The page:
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Rochester Remembers 1991 Ice Storm on 25th Anniversary

Linda Kohl
Ice covers a Penfield neighborhood in March 1991

Twenty-five years ago this Friday, March 4, Rochester area residents woke up to a major ice storm that brought the region to a virtual standstill. 

On the night of March 3, 1991, freezing rain fell for 17 hours, leaving three-quarters of an inch covering everything. An estimated two-thirds of trees in the area were damaged or destroyed.

Hundreds of thousands of homes and businesses were without power, some of them for almost two weeks. RG and E spokesman Richard Meier recalls that 60 percent of the utility's distribution network was brought down by the ice. 

Today, more power lines are installed underground and RG and E has a storm preparation team that follows federal protocols that were established after Hurricane Sandy in 2012.

"Everyone at RG and E has a storm role," Meier said. "We practice it. We do table top exercises. We have more interaction with several different weather services who let us know if there's extreme weather coming."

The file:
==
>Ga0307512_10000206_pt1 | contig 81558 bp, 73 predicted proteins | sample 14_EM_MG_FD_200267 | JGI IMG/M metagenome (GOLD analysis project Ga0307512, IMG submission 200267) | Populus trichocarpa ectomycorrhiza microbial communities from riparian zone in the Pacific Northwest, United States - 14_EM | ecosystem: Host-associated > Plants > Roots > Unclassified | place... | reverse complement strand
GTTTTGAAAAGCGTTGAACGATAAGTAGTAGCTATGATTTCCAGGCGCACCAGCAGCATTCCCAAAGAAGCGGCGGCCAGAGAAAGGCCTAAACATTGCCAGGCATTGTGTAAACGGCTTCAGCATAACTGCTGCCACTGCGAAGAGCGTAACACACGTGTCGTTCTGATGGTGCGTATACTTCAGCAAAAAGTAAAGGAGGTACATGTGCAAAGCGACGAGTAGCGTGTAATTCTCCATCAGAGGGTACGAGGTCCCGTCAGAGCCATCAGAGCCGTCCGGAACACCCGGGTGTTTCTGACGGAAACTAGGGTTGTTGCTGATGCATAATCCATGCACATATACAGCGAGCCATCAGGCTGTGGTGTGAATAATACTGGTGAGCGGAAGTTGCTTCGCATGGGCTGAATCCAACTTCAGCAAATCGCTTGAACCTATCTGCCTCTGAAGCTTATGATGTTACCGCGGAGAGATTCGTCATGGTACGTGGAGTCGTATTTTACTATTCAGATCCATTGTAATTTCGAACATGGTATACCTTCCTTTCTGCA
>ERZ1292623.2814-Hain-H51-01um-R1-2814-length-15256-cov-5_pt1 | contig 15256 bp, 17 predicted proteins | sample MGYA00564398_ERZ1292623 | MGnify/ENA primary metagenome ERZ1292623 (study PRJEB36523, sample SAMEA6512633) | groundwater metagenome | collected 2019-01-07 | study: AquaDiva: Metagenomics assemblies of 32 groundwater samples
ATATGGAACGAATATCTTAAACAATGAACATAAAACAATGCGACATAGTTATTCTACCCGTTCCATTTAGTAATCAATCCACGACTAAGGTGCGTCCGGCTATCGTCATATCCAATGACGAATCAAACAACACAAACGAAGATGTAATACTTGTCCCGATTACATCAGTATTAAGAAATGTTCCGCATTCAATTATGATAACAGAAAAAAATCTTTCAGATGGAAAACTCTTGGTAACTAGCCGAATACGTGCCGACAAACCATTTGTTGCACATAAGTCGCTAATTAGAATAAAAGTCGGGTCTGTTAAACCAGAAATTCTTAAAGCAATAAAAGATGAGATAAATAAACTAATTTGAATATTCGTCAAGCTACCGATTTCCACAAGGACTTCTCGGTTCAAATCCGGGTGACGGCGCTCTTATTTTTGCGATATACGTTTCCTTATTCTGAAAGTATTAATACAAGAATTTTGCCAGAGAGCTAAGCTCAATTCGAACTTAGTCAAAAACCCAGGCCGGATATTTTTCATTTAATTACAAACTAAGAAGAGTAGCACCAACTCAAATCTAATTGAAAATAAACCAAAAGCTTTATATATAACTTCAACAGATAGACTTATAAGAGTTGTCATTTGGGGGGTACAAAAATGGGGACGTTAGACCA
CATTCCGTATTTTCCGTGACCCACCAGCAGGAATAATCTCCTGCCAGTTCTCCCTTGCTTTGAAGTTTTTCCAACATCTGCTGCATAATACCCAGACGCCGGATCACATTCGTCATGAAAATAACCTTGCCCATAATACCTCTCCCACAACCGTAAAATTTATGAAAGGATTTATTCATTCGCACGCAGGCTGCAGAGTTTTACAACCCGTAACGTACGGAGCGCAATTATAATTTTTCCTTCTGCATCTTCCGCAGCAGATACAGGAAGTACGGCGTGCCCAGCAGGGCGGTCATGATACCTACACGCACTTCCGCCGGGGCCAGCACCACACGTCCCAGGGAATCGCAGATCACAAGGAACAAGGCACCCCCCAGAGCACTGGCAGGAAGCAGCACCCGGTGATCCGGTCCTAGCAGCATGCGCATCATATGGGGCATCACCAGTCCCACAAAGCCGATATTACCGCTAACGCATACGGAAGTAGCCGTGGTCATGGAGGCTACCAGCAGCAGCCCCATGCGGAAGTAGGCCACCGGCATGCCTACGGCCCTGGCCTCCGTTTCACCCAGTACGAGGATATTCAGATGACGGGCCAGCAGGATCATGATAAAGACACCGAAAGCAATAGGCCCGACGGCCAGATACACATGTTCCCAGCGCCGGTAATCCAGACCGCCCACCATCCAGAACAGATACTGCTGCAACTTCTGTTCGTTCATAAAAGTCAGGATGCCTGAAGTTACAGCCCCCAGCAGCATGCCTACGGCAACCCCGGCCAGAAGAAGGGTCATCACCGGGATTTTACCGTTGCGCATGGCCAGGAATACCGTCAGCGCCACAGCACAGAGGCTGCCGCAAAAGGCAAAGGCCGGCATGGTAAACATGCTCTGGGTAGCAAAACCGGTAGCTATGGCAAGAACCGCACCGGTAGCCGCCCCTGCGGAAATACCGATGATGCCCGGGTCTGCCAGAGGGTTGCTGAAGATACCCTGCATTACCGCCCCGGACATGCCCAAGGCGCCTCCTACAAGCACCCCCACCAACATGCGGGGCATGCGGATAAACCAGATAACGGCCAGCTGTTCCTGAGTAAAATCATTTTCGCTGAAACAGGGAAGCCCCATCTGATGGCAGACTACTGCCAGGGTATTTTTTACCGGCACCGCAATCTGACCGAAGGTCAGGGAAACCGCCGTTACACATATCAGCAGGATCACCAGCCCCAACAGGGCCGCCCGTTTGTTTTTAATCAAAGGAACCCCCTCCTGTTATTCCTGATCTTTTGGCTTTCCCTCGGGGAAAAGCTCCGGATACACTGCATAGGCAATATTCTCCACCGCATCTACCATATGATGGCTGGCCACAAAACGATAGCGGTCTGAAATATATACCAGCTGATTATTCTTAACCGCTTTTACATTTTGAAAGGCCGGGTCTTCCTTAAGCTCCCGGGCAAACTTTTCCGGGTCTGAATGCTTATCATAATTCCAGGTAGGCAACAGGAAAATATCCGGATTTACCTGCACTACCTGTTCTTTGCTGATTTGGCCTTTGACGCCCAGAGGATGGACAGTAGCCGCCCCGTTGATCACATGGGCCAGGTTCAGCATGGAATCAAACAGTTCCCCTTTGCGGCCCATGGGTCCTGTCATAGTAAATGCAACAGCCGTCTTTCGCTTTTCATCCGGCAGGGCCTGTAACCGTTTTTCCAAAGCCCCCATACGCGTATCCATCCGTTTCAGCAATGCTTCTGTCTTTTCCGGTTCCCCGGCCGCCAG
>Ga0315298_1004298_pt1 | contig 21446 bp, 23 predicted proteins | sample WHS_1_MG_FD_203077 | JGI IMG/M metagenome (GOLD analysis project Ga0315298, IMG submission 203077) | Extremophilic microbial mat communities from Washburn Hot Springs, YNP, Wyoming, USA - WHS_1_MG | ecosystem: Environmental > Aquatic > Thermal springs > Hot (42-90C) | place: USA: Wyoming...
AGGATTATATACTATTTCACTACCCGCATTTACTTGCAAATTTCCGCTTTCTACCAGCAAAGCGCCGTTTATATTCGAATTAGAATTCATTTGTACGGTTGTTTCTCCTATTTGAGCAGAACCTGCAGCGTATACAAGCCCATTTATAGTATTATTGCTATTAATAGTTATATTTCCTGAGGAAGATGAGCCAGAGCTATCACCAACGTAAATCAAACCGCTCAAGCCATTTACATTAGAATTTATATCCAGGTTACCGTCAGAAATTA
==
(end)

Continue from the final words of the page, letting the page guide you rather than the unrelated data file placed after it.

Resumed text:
One of the of the most common complaints the utility heard from customers after the 1991 ice storm was about the uncertainty over when their power would be restored. Today, information is more readily available on R G and E's website.      

"There are ways to report outages," Meier said. "There are ways to see which streets don't have power; there's an interactive map. We have an outage alert system now that people can sign up for. We'll send them texts or emails trying to give them an estimated time of restoration."

The ice storm caused an estimated $375 million in damage, making it one of the worst natural disasters in New York State history. Aside from the devastation, many people remember neighbors helping neighbors and people gathering at homes that did have power, or the use of a gas or wood stove that could provide heat.